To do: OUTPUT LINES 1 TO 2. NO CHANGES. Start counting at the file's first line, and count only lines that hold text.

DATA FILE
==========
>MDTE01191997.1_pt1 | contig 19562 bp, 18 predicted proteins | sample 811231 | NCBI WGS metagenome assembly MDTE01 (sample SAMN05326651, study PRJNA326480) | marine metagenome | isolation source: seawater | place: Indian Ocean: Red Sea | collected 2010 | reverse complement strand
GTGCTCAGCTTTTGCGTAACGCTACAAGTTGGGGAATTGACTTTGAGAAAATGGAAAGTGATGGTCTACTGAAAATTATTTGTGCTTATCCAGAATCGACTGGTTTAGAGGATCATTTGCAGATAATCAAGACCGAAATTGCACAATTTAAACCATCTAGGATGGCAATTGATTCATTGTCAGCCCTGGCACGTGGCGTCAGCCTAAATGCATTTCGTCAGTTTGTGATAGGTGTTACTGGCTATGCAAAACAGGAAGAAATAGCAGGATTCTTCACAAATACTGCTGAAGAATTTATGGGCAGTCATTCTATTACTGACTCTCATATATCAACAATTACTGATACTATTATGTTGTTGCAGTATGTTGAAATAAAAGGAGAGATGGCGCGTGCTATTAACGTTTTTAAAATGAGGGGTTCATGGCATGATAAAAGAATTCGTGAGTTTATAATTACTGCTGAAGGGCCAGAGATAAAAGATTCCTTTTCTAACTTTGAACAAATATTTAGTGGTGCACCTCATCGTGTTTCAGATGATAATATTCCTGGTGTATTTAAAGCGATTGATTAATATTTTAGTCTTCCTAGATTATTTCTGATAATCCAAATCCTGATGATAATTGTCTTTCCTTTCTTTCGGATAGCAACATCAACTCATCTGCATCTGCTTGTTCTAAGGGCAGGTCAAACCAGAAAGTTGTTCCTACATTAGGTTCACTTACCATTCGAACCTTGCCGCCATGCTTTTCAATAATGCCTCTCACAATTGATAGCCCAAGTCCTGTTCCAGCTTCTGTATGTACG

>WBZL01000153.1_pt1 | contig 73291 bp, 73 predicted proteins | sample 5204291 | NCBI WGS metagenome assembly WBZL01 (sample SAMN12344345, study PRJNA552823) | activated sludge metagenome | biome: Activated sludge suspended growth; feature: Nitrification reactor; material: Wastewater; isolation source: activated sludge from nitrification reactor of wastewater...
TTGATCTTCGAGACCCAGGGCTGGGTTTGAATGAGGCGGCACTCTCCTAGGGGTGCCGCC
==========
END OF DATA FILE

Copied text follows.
>MDTE01191997.1_pt1 | contig 19562 bp, 18 predicted proteins | sample 811231 | NCBI WGS metagenome assembly MDTE01 (sample SAMN05326651, study PRJNA326480) | marine metagenome | isolation source: seawater | place: Indian Ocean: Red Sea | collected 2010 | reverse complement strand
GTGCTCAGCTTTTGCGTAACGCTACAAGTTGGGGAATTGACTTTGAGAAAATGGAAAGTGATGGTCTACTGAAAATTATTTGTGCTTATCCAGAATCGACTGGTTTAGAGGATCATTTGCAGATAATCAAGACCGAAATTGCACAATTTAAACCATCTAGGATGGCAATTGATTCATTGTCAGCCCTGGCACGTGGCGTCAGCCTAAATGCATTTCGTCAGTTTGTGATAGGTGTTACTGGCTATGCAAAACAGGAAGAAATAGCAGGATTCTTCACAAATACTGCTGAAGAATTTATGGGCAGTCATTCTATTACTGACTCTCATATATCAACAATTACTGATACTATTATGTTGTTGCAGTATGTTGAAATAAAAGGAGAGATGGCGCGTGCTATTAACGTTTTTAAAATGAGGGGTTCATGGCATGATAAAAGAATTCGTGAGTTTATAATTACTGCTGAAGGGCCAGAGATAAAAGATTCCTTTTCTAACTTTGAACAAATATTTAGTGGTGCACCTCATCGTGTTTCAGATGATAATATTCCTGGTGTATTTAAAGCGATTGATTAATATTTTAGTCTTCCTAGATTATTTCTGATAATCCAAATCCTGATGATAATTGTCTTTCCTTTCTTTCGGATAGCAACATCAACTCATCTGCATCTGCTTGTTCTAAGGGCAGGTCAAACCAGAAAGTTGTTCCTACATTAGGTTCACTTACCATTCGAACCTTGCCGCCATGCTTTTCAATAATGCCTCTCACAATTGATAGCCCAAGTCCTGTTCCAGCTTCTGTATGTACG